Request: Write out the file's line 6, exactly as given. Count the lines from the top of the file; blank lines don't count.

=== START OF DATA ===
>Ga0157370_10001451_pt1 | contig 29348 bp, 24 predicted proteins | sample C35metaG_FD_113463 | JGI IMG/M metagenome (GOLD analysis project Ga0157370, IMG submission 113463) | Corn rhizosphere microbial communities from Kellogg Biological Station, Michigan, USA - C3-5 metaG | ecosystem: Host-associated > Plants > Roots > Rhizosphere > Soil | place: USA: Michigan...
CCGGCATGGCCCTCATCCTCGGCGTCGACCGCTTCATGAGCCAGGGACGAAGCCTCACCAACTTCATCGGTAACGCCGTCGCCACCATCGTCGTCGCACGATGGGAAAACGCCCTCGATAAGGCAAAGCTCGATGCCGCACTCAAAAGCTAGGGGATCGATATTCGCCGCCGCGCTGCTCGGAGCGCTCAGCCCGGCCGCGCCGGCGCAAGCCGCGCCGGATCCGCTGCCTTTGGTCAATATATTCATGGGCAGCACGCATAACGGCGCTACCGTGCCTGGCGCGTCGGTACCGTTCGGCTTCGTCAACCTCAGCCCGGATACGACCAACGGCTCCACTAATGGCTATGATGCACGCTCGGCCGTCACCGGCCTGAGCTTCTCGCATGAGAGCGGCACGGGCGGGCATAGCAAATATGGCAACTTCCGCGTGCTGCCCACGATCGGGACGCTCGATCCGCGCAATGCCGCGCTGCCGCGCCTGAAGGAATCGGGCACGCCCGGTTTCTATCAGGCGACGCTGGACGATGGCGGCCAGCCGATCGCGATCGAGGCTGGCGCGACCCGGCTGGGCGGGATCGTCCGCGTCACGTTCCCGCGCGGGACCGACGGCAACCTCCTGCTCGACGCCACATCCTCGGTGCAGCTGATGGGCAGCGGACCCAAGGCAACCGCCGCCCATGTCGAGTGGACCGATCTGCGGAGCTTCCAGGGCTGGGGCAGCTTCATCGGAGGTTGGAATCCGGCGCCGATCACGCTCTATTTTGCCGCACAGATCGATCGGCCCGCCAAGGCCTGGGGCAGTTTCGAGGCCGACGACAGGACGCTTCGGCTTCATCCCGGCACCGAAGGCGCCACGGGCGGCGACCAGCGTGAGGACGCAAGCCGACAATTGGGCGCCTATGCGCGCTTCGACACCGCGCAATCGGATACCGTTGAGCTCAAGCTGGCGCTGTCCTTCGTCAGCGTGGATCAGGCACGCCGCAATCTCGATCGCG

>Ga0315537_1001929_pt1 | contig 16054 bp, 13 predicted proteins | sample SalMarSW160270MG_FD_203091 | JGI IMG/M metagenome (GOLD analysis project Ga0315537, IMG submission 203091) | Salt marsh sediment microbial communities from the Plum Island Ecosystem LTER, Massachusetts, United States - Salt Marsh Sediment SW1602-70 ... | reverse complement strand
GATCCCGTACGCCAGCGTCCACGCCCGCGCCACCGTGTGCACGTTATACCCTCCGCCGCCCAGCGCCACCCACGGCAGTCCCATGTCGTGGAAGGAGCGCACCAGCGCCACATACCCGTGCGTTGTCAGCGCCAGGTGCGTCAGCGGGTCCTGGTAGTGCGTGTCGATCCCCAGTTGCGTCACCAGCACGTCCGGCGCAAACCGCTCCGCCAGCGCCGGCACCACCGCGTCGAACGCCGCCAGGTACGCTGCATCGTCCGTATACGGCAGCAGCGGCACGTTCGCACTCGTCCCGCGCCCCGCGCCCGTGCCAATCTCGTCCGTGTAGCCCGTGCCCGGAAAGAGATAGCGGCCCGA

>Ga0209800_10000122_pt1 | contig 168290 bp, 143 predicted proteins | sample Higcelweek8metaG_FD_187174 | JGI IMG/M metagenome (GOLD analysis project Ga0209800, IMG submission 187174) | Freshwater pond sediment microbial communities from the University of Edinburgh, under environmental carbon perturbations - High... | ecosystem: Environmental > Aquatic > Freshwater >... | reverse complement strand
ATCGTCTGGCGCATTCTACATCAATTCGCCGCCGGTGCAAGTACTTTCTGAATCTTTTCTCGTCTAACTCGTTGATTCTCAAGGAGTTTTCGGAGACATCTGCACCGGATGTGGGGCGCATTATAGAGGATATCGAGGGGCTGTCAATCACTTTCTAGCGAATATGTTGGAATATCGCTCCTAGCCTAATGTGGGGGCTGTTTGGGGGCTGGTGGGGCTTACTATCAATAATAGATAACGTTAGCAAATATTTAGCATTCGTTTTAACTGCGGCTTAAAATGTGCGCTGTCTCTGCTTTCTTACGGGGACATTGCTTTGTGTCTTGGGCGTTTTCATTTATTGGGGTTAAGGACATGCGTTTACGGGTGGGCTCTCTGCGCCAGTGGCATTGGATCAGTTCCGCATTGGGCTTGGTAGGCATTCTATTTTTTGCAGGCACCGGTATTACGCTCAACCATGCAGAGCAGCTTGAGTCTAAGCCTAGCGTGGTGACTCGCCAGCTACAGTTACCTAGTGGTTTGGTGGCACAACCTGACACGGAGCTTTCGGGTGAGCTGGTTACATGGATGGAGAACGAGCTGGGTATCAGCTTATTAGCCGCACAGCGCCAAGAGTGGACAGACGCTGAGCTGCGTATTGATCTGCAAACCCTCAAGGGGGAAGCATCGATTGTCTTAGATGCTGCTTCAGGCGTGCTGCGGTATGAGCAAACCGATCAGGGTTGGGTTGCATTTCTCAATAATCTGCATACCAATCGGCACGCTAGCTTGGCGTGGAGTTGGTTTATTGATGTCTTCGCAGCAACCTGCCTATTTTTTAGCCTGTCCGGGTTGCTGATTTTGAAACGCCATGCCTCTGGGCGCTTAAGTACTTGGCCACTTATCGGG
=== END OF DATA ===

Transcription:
ATCGTCTGGCGCATTCTACATCAATTCGCCGCCGGTGCAAGTACTTTCTGAATCTTTTCTCGTCTAACTCGTTGATTCTCAAGGAGTTTTCGGAGACATCTGCACCGGATGTGGGGCGCATTATAGAGGATATCGAGGGGCTGTCAATCACTTTCTAGCGAATATGTTGGAATATCGCTCCTAGCCTAATGTGGGGGCTGTTTGGGGGCTGGTGGGGCTTACTATCAATAATAGATAACGTTAGCAAATATTTAGCATTCGTTTTAACTGCGGCTTAAAATGTGCGCTGTCTCTGCTTTCTTACGGGGACATTGCTTTGTGTCTTGGGCGTTTTCATTTATTGGGGTTAAGGACATGCGTTTACGGGTGGGCTCTCTGCGCCAGTGGCATTGGATCAGTTCCGCATTGGGCTTGGTAGGCATTCTATTTTTTGCAGGCACCGGTATTACGCTCAACCATGCAGAGCAGCTTGAGTCTAAGCCTAGCGTGGTGACTCGCCAGCTACAGTTACCTAGTGGTTTGGTGGCACAACCTGACACGGAGCTTTCGGGTGAGCTGGTTACATGGATGGAGAACGAGCTGGGTATCAGCTTATTAGCCGCACAGCGCCAAGAGTGGACAGACGCTGAGCTGCGTATTGATCTGCAAACCCTCAAGGGGGAAGCATCGATTGTCTTAGATGCTGCTTCAGGCGTGCTGCGGTATGAGCAAACCGATCAGGGTTGGGTTGCATTTCTCAATAATCTGCATACCAATCGGCACGCTAGCTTGGCGTGGAGTTGGTTTATTGATGTCTTCGCAGCAACCTGCCTATTTTTTAGCCTGTCCGGGTTGCTGATTTTGAAACGCCATGCCTCTGGGCGCTTAAGTACTTGGCCACTTATCGGG